Route 66 and Beyond

Route 66

Shortly before Maurice turned 66 he said, ” You know what I would like to do to celebrate my birthday? ”
I had no idea. He came up with the idea of driving along Route 66. For some reason many French people seem fascinated with that highway. When I mentioned Maurice’s idea to a couple of Americans they looked puzzled and said, ” Why? ” I’m sure the song saying to get your kicks on Route 66 as well as the old television show has a lot to do with it. It is really a slice of Americana, a memory of the 50’s and 60’s in smal town America. Growing up in the Southwest I had been on it a couple of times and didn’t have any particularly warm feelings about it. I remembered long trips on narrow roads stretching out straight ahead without a curve for miles while acre after acre of brown,barren desert could be seen from the back seat of the car. We were going to the States for the Thanksgiving holidays anyway so we thought, “Why not include a drive along some of Route 66 while we were in Arizona? ”
So, when we were in Scottsdale, Arizona to visit my parents we decided to drive up to Kingman and then head east finding Route 66 when we could because, as it turns out, not all of it is remains but parts are now listed as historic and you can still find old signs and now many shops selling Tshirts and mugs with the famous logo. In fact, it once went all of the way from Santa Monica, California to Chicago and opened up many areas of America that were little visited before and also brought a lot of visitors to little towns along the way. The highway itself followed a railroad track for most of the way and we saw train after train loaded with long boxes that would be put on semi trucks once they reached their destinations. I had forgotten how many trains America has.
When we got to Kingman we headed east and soon found a little northern loop of Route 66 which becomes a two lane highway without the 75 mile an hour speed limit of the nearby freeway. There was a lot less traffic and it was sort of fun to tool along like we did in the past. We had a fabulous hangburger at a little place called Mr. Dz’s which was all fitted out with a fountain with round twisting stools, a juke box playing hits from the 50’s and 60’s, and photos of Elvis and Marlyn Monroe.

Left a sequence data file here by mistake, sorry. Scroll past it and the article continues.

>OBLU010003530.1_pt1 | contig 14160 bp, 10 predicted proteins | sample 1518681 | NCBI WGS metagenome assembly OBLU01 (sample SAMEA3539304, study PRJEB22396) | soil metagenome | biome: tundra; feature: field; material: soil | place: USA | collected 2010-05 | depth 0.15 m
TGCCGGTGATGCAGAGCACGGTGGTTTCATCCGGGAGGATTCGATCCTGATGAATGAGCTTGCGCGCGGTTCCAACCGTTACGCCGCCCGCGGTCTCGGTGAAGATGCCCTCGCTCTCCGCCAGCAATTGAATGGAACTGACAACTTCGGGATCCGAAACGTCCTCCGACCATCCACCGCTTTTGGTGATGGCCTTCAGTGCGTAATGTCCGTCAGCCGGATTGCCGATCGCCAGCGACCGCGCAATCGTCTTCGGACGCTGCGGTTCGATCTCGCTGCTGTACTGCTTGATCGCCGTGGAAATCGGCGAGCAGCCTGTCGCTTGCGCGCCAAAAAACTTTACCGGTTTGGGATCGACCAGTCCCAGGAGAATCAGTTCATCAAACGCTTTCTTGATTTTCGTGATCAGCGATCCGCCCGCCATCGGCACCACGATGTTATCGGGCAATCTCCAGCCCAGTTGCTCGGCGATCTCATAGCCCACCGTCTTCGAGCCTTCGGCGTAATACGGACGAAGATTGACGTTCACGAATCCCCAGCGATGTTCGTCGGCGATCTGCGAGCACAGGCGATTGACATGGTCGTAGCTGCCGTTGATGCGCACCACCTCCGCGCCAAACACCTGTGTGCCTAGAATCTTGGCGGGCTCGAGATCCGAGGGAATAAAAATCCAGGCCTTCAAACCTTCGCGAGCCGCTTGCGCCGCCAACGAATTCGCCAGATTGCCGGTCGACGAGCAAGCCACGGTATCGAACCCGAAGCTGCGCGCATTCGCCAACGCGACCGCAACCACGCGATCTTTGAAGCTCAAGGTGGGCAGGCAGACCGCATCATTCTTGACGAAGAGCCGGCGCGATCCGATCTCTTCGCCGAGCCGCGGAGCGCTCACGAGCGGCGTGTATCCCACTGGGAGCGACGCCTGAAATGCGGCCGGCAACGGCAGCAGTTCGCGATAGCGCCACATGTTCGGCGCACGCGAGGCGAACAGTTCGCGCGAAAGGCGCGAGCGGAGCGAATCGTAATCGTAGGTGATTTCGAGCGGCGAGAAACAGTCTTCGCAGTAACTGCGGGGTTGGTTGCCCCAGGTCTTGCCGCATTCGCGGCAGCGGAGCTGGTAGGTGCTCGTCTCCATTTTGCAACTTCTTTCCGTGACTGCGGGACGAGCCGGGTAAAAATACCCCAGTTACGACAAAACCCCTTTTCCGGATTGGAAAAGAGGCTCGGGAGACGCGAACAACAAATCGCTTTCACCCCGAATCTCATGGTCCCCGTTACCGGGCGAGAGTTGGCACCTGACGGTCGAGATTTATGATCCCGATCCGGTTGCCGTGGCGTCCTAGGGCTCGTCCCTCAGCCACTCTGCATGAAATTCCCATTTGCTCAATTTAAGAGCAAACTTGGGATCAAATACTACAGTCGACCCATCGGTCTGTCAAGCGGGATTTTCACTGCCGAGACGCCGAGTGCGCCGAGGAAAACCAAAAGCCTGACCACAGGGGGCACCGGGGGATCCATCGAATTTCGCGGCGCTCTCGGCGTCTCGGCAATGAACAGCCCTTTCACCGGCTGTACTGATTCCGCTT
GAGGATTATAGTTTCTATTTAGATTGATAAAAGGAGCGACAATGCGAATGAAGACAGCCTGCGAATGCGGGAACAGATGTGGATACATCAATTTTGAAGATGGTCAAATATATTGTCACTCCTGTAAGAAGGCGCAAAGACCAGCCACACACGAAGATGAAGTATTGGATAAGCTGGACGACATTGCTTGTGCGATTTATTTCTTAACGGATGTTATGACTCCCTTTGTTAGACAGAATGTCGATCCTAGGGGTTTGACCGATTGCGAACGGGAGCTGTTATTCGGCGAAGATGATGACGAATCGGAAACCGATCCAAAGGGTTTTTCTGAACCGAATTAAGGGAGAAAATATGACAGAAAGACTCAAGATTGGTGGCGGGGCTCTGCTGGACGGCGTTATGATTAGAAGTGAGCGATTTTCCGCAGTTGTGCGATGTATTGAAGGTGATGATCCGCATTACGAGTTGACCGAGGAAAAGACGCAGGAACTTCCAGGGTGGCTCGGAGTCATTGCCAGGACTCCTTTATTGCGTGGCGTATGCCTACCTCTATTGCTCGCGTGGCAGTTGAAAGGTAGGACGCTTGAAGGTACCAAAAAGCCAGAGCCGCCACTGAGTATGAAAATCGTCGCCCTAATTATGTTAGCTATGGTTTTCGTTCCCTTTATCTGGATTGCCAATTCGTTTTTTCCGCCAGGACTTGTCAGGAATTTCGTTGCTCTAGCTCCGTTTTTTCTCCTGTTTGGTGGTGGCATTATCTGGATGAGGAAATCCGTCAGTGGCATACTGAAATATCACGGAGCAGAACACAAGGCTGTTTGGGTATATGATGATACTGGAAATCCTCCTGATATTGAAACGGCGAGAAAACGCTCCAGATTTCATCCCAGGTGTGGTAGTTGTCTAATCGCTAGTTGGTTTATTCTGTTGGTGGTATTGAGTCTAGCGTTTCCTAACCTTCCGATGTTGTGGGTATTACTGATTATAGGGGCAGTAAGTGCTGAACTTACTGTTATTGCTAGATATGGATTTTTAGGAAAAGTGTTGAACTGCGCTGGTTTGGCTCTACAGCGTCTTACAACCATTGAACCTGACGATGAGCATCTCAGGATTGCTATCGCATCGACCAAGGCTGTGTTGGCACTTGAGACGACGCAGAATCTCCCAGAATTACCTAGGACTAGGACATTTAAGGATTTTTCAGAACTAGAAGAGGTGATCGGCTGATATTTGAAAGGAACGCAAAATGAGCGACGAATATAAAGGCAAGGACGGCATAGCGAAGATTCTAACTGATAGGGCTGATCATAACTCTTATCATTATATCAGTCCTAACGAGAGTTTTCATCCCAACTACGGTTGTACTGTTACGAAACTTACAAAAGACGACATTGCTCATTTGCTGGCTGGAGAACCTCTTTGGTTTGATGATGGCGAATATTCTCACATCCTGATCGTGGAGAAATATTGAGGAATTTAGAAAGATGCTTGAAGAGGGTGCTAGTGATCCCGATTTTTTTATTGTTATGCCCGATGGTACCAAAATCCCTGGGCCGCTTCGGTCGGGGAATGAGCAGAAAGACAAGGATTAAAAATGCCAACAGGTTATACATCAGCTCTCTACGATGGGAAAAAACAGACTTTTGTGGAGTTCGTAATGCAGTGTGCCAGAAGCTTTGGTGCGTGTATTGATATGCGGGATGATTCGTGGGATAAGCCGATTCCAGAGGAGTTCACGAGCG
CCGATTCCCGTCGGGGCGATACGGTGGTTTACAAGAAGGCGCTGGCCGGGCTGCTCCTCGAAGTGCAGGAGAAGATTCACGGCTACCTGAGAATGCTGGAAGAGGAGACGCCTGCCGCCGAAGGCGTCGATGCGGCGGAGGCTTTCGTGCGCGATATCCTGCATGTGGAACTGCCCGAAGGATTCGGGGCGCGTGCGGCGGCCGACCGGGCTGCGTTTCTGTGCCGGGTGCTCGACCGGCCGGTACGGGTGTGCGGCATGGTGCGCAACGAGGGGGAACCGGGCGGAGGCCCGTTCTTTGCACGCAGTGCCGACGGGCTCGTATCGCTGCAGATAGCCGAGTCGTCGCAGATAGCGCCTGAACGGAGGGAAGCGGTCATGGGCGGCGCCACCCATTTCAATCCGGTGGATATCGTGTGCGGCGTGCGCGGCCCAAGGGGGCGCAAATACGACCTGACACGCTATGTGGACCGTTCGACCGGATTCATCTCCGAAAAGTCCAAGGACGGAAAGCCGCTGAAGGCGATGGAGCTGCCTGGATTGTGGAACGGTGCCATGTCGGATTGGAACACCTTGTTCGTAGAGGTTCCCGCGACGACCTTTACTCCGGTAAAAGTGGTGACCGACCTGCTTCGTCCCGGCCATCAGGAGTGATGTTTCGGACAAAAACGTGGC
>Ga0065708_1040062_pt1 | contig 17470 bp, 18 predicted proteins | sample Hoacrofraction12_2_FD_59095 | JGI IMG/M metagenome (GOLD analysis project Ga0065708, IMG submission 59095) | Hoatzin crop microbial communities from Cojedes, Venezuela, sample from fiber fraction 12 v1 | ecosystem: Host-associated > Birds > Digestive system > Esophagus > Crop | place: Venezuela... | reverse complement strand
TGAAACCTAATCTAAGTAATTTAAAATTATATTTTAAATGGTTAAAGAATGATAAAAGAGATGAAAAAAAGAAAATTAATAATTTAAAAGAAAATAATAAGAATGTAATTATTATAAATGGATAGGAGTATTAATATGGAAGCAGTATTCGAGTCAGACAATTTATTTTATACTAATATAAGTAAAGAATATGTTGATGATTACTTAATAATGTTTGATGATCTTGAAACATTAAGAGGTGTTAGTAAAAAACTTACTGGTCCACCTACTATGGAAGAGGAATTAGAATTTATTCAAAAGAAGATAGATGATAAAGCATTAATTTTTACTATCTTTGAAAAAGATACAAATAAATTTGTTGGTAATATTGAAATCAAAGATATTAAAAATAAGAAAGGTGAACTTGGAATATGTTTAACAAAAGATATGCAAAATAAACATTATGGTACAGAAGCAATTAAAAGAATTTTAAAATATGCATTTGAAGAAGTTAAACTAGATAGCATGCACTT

I haven’t seen a water pump like this since my childhood.

The road took us to a little stop on the road called Hackberry with an old gas station in front of a store, a red corvette parked in a space saying: corvette parking only and it was filled with memorabilia of Route 66 where we could buy replicas of the old highway sign, Tshirts, mugs and more. I also bought a bottle of Route 66 Root Beer. What a rush of memories came with my first sip of that drink-long summer days, frosty mugs of root beer floats, lying on the lawn looking at the stars, the sound of a slamming screen door. I was starting to get into this nostalgia thing. Outside were rusting cars and even a pair of donkies.

On we headed through Peach Springs eventually ending up in Williams. The highway goes right through the center of this town. I had gone to school in Prescott, Arizona, many many years ago and remembered coming here for football games or passing through it on the way to Flagstaff for skiing. Maurice wanted to stay in a hotel here overnight instead of going to the larger city of Flagstaff so we found one of those motels, the scene of many an American movie, and strolled down the street for dinner at a place which was also selling Route 66 mugs, Tshirts and much more. We bought a mug here. The next morning the traffic on Route 66 was temporarily blocked off as a huge pine tree was hauled up the street on a large truck. It was going to be placed in the middle of a small street and decorated for Christmas the day after Thanksgiving.
Heading on to Flagstaff, there suddenly is no more Route 66 and you are required to get back on Highway 40 with its heavy trafic and high speed. We found a small portion here and there but then there were only parts of it in the main street of towns such as Winslow. As we were getting closer to New Mexico we decided to make a detour to explore the Petrified Forest and Painted Desert where the old highway 66 once went.

The new highway when built actually led to millions of tons of the petrified wood being removed when it was discovered by travelers. It was a fascinating place with large pieces of what looked like huge tree trunks lying on the ground but which had become stone through millions of years of immersion in water and then silt and volcanic ash being deposited on top. The land is layers of colors-some gray and while, some shades of pink and rust-and here and there lie groups of pieces of petrified logs. It was a fun and lovely detour.

To be continued….

4 thoughts to “Route 66 and Beyond”

  1. Have you seen the Disney movie Cars? Granted, it’s a kid movie, but it is about Route 66 and the affect 40 had on it. It’s sweet.

  2. Oh, how fun! I LOVE traveling on Route 66. Perhaps because I didn’t grow up in the US I’ve always been fascinated by 66. I think the thing I love the most is the bump, bump, bump you get driving over the tar that is between the slabs of concrete. Enjoy!!

Comments are closed.